Decades ago, I was trying to decide whether or not to go to a conference overseas. I remember asking God about it and hearing His reply, ‘Do whatever you like.’ I can’t ever remember being as flash-burn angry with Him as I was at that moment. I had asked for His guidance and got nothing. Zip. Zilch. Nada. Nought. At least it seemed that way. But not too long later, I realised He’d given me one of His greatest treasures. It was the gift of freedom.
It also wasn’t too many days after that that I actually realised why I’d been so angry. I’d felt lost, disoriented, uneasy. In retrospect, I realised that, for perhaps the very first time in my entire life I was genuinely able to choose to do something or not to do it, exactly as I wanted. No one, not even God, would have input into my decision. It wasn’t a momentous choice, just a small one, but my sense of freedom in making it was so unfamiliar that I instinctively defaulted to looking for someone to control the outcome for me. And who better than God?
But God will not control us. He will not deprive us of freedom or of freewill. He will not make our choices for us. So many people, on reaching a threshold, want exactly that: they look to God to make the right choice for them.
And He’s silent.
Because it’s not His choice that matters on the threshold, it’s ours. There are two important aspects in play: our choice demonstrates whether or not we are loyal to Him; but if we cannot freely choose, if He in fact controls the choice, then not only is no loyalty shown, but He would become like an abuser.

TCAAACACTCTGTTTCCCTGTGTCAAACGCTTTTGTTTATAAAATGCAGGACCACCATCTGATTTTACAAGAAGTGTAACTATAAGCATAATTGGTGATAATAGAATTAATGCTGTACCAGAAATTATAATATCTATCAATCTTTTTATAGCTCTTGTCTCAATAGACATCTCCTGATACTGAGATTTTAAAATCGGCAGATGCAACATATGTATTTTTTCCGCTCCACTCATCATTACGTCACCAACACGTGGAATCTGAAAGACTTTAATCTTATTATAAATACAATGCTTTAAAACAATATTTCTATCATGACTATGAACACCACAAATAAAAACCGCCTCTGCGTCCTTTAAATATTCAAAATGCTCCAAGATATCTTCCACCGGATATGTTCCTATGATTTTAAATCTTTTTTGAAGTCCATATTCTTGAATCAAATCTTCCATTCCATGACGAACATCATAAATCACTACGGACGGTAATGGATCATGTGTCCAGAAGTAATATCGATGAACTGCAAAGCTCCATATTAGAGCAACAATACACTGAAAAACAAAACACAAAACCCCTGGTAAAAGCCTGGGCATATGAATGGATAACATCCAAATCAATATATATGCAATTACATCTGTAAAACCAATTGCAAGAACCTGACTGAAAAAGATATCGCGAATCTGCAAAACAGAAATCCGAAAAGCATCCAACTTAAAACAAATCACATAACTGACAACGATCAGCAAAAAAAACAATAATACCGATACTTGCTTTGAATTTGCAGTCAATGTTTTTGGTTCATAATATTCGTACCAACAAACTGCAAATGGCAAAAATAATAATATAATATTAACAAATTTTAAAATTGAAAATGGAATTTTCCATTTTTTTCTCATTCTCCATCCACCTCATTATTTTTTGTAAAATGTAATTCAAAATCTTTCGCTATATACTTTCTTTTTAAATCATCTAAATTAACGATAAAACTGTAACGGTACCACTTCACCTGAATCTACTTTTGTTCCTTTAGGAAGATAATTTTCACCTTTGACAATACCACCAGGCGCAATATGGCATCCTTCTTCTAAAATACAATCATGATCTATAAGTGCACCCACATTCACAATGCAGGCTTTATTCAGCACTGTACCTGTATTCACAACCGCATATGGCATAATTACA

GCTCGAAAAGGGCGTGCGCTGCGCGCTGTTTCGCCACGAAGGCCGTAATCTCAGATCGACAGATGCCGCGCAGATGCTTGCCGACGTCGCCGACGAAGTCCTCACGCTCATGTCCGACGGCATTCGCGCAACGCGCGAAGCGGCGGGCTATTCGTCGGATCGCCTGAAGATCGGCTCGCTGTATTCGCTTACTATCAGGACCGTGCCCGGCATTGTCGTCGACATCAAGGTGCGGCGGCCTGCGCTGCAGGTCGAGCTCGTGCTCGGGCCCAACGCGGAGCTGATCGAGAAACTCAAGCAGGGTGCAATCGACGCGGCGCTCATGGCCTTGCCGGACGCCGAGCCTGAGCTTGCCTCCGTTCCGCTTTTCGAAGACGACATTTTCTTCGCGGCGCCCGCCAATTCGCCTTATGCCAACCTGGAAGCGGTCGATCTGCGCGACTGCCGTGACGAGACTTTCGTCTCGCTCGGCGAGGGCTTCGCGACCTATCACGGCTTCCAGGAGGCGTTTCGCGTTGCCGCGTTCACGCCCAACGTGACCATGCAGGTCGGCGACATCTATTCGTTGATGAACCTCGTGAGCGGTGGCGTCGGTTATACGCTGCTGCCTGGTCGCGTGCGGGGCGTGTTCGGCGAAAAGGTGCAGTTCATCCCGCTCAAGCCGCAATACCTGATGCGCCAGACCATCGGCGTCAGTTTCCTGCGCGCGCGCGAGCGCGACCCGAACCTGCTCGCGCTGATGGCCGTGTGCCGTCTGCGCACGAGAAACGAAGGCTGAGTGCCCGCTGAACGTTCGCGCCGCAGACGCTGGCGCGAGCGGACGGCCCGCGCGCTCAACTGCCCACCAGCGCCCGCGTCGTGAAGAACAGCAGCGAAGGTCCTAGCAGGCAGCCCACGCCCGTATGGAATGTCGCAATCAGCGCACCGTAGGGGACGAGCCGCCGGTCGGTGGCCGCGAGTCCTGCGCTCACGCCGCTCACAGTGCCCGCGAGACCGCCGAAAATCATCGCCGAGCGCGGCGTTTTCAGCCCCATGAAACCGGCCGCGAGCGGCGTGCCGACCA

God is the giver of freedom and freewill. He allows us such a great expanse of freedom that we can say ‘no’ to Him. He won’t force us to choose His way. He is not a controller, an abuser, a manipulator, an exploiter, a coercer, an oppressor, a dictator or dominator. These are the attributes of Belial.
You’d think, from stories and movies of people who’d been controlled and abused all their lives, that freedom would be a rapturous and joyous release. But it’s not. It’s frightening; scary. It’s a world in which, suddenly, we have to be responsible for our own choices and their consequences. The fear of a mistake can be a paralysing one, the more so because our image of God as king is more autocratic than biblical.
Because freedom is a fearful responsibility, it’s immensely hard for some people to take it up. The security of having all their decisions made for them and never having to accept blame for their own actions reduces them to complicity with their abuser and with Belial, year after year. It’s not just group mind control that’s the problem; often it’s fear of freedom.
This is Grace Drops and I’m Anne Hamilton. The Lord grant you freedom from fear of freedom.
Thank you to Lorna Skinner of www.riversofmusic.co.uk for the background music.
More on the spirit of Belial can be found in the paperback, Dealing with Belial: Spirit of Armies and Abuse, Strategies for the Threshold #8.